Other Music Highlights of 1973:
- Helen Reddy becomes the host of NBC-TV's new late-night Friday night concert series called Midnight Special.
- Roberta Flack releases "Killing Me Softly With His Song," based on a Lori Lieberman poem inspired by Lieberman's seeing Don McLean at a singing engagement in Los Angeles.
- In March, Pink Floyd releases The Dark Side of the Moon. It would remain on Billboard's album charts for 741 weeks (15 1/2 years), easily surpassing the previous longevity record of 490 weeks for Johnny Mathis' Greatest Hits.
- "Country rock" is big, thanks to acts like the Allman Brothers Band, ZZ Top, Lynyrd Skynyrd, the Charlie Daniels Band, and the Marshall Tucker Band.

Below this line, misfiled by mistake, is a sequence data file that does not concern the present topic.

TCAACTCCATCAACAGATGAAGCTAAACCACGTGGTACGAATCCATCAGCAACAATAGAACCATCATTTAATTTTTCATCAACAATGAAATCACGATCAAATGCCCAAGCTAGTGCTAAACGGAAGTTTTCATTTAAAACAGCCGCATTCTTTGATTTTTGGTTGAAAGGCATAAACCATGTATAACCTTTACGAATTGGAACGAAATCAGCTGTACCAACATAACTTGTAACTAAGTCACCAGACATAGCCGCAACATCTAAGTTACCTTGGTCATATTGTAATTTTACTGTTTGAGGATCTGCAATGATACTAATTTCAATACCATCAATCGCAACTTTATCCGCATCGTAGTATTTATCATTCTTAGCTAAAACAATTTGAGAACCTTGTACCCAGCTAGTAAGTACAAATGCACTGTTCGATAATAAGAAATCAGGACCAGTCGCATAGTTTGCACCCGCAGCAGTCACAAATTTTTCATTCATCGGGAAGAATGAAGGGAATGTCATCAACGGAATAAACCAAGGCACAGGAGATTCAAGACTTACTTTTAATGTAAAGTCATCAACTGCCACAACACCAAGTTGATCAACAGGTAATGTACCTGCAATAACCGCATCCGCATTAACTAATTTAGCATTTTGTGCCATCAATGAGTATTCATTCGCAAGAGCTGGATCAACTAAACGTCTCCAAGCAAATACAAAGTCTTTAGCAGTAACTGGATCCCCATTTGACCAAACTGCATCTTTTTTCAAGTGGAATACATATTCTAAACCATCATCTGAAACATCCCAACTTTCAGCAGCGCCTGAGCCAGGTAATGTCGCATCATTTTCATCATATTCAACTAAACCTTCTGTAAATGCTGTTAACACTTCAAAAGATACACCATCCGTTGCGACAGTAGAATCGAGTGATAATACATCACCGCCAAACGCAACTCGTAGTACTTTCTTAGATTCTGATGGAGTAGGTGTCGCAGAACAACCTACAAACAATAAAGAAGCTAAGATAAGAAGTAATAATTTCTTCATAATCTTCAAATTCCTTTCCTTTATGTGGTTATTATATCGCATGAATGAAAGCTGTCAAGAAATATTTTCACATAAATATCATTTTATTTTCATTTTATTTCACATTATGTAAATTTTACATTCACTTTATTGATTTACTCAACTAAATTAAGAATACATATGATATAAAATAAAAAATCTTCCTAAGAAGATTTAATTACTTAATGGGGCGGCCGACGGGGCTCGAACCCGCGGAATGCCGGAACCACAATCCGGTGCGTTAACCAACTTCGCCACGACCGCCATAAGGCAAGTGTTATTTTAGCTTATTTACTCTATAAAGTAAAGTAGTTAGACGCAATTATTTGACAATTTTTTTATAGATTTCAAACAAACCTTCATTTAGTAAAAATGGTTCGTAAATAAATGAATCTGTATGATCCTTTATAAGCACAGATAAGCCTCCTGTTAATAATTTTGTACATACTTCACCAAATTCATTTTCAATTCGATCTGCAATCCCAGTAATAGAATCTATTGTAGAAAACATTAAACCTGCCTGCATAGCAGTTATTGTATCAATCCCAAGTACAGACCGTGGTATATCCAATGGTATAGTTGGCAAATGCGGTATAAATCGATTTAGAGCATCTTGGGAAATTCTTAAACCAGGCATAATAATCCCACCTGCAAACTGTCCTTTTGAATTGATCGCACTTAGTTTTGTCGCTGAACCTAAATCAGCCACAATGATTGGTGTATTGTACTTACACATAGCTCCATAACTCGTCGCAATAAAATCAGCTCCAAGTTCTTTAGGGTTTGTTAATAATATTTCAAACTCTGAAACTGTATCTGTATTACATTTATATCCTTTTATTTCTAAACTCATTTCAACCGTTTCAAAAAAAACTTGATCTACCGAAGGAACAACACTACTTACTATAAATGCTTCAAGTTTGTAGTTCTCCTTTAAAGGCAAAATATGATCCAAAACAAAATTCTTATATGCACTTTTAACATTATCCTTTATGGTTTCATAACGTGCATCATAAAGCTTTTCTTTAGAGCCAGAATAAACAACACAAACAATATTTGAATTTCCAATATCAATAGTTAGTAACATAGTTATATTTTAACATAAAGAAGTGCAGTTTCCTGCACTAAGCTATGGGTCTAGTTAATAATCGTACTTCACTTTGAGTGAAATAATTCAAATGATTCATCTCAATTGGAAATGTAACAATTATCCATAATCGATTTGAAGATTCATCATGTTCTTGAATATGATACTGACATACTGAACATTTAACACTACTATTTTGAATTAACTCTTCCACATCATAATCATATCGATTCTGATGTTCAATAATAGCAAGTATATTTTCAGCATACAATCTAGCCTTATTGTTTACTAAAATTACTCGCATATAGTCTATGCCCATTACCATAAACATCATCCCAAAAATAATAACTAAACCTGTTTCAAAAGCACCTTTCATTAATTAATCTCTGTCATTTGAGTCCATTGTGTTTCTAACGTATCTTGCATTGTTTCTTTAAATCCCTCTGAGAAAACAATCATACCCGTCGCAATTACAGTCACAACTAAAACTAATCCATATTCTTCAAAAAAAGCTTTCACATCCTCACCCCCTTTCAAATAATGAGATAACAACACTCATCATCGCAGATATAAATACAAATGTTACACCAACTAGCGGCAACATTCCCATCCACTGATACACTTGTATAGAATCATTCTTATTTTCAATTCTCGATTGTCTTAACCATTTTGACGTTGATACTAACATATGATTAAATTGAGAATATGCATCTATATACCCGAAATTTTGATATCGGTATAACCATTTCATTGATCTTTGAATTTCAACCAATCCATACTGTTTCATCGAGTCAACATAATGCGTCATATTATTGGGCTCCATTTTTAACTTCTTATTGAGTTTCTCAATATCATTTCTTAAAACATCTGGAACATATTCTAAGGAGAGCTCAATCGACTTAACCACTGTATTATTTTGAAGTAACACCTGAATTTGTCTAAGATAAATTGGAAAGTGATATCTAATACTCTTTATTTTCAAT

- Kiss forms in New York City and play their first gig at the Coventry Club in Queens.
- Bad Company forms in London, and secures a record deal with Led Zeppelin's Swan Song Records.
- Clive Davis, President of Columbia Records, is fired for misappropriating funds.
- Barry Manilow releases his self-named debut LP.
- The Everly Brothers decide to call it quits and go their separate ways.
- In August, Stevie Wonder, touring the South, is involved in a serious automobile accident that almost claims his life.
- On Thursday, October 11, Elvis and Priscilla Presley's divorce becomes final.
- The government requires that all radios installed in new American cars be capable of receiving both AM and FM.
- After two years of retirement, Frank Sinatra returns to performing under the billing "Ol' Blue Eyes Is Back."